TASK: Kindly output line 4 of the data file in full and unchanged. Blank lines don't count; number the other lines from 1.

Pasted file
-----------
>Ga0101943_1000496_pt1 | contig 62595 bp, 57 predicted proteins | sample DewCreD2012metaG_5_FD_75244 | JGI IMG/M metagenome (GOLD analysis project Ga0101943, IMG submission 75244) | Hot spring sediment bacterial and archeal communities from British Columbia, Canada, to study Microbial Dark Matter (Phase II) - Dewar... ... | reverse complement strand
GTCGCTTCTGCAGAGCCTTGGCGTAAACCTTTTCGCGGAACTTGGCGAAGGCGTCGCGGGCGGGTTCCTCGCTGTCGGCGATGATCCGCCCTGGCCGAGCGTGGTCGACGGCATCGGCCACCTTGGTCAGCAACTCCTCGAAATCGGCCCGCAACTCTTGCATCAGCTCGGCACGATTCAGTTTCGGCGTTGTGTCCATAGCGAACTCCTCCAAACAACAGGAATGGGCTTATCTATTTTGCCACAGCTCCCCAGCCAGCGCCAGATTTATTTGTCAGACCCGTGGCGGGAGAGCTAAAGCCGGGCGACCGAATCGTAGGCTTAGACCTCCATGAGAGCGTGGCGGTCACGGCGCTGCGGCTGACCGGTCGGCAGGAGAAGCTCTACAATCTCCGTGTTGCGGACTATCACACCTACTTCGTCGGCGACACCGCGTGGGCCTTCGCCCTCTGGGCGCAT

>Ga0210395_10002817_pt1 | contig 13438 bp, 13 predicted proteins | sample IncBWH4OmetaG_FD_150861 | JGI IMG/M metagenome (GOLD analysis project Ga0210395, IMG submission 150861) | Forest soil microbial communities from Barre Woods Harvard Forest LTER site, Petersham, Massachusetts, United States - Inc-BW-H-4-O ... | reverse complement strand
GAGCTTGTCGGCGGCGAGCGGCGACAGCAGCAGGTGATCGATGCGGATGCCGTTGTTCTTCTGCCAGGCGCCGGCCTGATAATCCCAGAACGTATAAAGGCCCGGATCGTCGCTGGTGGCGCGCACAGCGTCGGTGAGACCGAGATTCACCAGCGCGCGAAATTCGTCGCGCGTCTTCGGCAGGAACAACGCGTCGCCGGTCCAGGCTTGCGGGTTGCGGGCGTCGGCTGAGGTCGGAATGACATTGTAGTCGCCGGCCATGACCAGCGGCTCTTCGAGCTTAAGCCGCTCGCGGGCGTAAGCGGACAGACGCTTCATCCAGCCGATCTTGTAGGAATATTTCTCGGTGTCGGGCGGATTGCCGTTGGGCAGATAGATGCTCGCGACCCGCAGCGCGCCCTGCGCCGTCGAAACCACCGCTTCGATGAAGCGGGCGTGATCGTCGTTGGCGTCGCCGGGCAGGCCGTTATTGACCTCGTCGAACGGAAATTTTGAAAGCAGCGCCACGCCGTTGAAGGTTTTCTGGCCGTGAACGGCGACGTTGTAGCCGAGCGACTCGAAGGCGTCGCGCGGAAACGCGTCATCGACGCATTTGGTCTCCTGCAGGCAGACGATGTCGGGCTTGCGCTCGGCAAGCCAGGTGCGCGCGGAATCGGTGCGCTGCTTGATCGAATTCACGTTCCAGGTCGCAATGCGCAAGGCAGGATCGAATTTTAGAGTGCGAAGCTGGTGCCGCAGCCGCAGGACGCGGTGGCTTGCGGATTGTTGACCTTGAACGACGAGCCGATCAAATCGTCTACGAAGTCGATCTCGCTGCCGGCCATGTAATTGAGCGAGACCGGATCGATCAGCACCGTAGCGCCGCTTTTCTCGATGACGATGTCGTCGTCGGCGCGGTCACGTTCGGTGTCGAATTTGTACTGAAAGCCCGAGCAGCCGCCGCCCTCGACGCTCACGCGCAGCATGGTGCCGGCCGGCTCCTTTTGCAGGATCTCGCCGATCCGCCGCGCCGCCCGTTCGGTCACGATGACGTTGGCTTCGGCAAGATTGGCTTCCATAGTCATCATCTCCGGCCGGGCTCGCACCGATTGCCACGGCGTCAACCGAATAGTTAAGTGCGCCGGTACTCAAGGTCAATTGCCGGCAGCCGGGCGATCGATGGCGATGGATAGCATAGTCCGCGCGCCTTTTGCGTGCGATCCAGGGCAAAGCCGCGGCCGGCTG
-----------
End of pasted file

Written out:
GAGCTTGTCGGCGGCGAGCGGCGACAGCAGCAGGTGATCGATGCGGATGCCGTTGTTCTTCTGCCAGGCGCCGGCCTGATAATCCCAGAACGTATAAAGGCCCGGATCGTCGCTGGTGGCGCGCACAGCGTCGGTGAGACCGAGATTCACCAGCGCGCGAAATTCGTCGCGCGTCTTCGGCAGGAACAACGCGTCGCCGGTCCAGGCTTGCGGGTTGCGGGCGTCGGCTGAGGTCGGAATGACATTGTAGTCGCCGGCCATGACCAGCGGCTCTTCGAGCTTAAGCCGCTCGCGGGCGTAAGCGGACAGACGCTTCATCCAGCCGATCTTGTAGGAATATTTCTCGGTGTCGGGCGGATTGCCGTTGGGCAGATAGATGCTCGCGACCCGCAGCGCGCCCTGCGCCGTCGAAACCACCGCTTCGATGAAGCGGGCGTGATCGTCGTTGGCGTCGCCGGGCAGGCCGTTATTGACCTCGTCGAACGGAAATTTTGAAAGCAGCGCCACGCCGTTGAAGGTTTTCTGGCCGTGAACGGCGACGTTGTAGCCGAGCGACTCGAAGGCGTCGCGCGGAAACGCGTCATCGACGCATTTGGTCTCCTGCAGGCAGACGATGTCGGGCTTGCGCTCGGCAAGCCAGGTGCGCGCGGAATCGGTGCGCTGCTTGATCGAATTCACGTTCCAGGTCGCAATGCGCAAGGCAGGATCGAATTTTAGAGTGCGAAGCTGGTGCCGCAGCCGCAGGACGCGGTGGCTTGCGGATTGTTGACCTTGAACGACGAGCCGATCAAATCGTCTACGAAGTCGATCTCGCTGCCGGCCATGTAATTGAGCGAGACCGGATCGATCAGCACCGTAGCGCCGCTTTTCTCGATGACGATGTCGTCGTCGGCGCGGTCACGTTCGGTGTCGAATTTGTACTGAAAGCCCGAGCAGCCGCCGCCCTCGACGCTCACGCGCAGCATGGTGCCGGCCGGCTCCTTTTGCAGGATCTCGCCGATCCGCCGCGCCGCCCGTTCGGTCACGATGACGTTGGCTTCGGCAAGATTGGCTTCCATAGTCATCATCTCCGGCCGGGCTCGCACCGATTGCCACGGCGTCAACCGAATAGTTAAGTGCGCCGGTACTCAAGGTCAATTGCCGGCAGCCGGGCGATCGATGGCGATGGATAGCATAGTCCGCGCGCCTTTTGCGTGCGATCCAGGGCAAAGCCGCGGCCGGCTG